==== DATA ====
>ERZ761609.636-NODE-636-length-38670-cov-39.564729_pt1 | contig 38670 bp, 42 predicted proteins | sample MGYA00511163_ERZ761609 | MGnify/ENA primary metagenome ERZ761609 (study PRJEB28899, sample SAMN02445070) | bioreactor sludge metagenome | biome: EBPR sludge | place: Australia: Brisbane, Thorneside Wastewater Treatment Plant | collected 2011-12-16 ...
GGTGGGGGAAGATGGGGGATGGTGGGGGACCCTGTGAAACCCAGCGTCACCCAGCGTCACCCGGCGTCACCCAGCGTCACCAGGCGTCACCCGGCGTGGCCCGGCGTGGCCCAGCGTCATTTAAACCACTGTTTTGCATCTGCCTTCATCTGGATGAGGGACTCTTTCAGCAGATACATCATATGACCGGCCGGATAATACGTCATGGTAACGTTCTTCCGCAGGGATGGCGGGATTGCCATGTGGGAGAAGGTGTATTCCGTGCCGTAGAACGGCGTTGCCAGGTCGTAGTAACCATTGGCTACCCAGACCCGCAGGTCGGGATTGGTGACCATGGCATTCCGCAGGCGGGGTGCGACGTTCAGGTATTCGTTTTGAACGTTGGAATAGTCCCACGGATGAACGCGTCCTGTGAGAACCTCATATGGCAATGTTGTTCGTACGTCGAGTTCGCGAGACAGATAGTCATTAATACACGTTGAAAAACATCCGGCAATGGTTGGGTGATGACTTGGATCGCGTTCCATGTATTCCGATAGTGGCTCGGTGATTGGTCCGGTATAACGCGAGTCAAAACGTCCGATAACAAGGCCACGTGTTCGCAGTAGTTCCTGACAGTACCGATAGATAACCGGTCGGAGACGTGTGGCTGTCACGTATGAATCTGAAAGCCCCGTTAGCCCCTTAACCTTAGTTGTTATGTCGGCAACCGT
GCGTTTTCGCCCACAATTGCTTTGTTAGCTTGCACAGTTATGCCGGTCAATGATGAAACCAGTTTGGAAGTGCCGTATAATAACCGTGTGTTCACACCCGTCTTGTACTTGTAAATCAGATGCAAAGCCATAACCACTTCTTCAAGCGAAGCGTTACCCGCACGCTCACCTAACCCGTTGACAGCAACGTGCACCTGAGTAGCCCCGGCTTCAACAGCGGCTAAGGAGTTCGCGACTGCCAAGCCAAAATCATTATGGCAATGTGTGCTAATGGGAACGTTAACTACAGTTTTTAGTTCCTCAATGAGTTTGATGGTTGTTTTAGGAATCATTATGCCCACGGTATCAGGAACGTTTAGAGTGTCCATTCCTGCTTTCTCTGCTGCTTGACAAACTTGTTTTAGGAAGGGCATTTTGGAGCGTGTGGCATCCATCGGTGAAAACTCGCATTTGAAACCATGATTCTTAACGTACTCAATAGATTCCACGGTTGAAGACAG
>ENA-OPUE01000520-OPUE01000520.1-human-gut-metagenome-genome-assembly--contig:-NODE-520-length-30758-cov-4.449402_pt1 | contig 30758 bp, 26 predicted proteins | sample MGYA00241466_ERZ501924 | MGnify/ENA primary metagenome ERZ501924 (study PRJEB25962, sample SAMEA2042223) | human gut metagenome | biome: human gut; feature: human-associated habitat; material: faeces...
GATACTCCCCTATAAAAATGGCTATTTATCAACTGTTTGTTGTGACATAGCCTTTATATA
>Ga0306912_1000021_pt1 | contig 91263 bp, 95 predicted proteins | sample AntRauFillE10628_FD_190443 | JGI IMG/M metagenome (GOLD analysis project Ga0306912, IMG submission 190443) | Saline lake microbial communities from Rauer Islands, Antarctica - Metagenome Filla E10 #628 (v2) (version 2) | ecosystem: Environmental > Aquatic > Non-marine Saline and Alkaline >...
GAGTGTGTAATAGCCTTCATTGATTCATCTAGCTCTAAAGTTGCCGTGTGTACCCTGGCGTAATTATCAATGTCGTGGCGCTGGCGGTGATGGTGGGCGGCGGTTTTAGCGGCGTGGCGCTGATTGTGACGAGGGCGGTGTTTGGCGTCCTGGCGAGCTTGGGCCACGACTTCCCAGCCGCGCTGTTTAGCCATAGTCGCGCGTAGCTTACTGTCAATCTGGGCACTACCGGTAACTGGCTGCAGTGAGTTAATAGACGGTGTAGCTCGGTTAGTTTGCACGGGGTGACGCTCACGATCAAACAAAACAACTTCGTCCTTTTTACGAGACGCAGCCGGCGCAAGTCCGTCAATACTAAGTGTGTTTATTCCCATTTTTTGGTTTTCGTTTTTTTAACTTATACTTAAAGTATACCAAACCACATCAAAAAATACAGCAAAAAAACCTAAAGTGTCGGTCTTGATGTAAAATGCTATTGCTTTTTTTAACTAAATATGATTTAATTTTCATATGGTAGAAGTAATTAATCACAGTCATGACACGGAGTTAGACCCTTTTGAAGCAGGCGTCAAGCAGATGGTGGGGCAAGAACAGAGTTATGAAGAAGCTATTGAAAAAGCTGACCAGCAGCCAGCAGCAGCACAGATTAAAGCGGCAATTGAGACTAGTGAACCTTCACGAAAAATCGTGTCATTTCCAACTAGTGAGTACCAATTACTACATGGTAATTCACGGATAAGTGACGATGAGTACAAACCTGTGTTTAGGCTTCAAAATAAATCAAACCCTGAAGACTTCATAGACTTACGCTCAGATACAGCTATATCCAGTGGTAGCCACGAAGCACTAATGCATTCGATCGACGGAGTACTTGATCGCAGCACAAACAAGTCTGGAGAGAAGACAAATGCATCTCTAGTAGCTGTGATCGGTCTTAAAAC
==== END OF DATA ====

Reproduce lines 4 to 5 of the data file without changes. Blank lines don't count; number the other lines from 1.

>ENA-OPUE01000520-OPUE01000520.1-human-gut-metagenome-genome-assembly--contig:-NODE-520-length-30758-cov-4.449402_pt1 | contig 30758 bp, 26 predicted proteins | sample MGYA00241466_ERZ501924 | MGnify/ENA primary metagenome ERZ501924 (study PRJEB25962, sample SAMEA2042223) | human gut metagenome | biome: human gut; feature: human-associated habitat; material: faeces...
GATACTCCCCTATAAAAATGGCTATTTATCAACTGTTTGTTGTGACATAGCCTTTATATA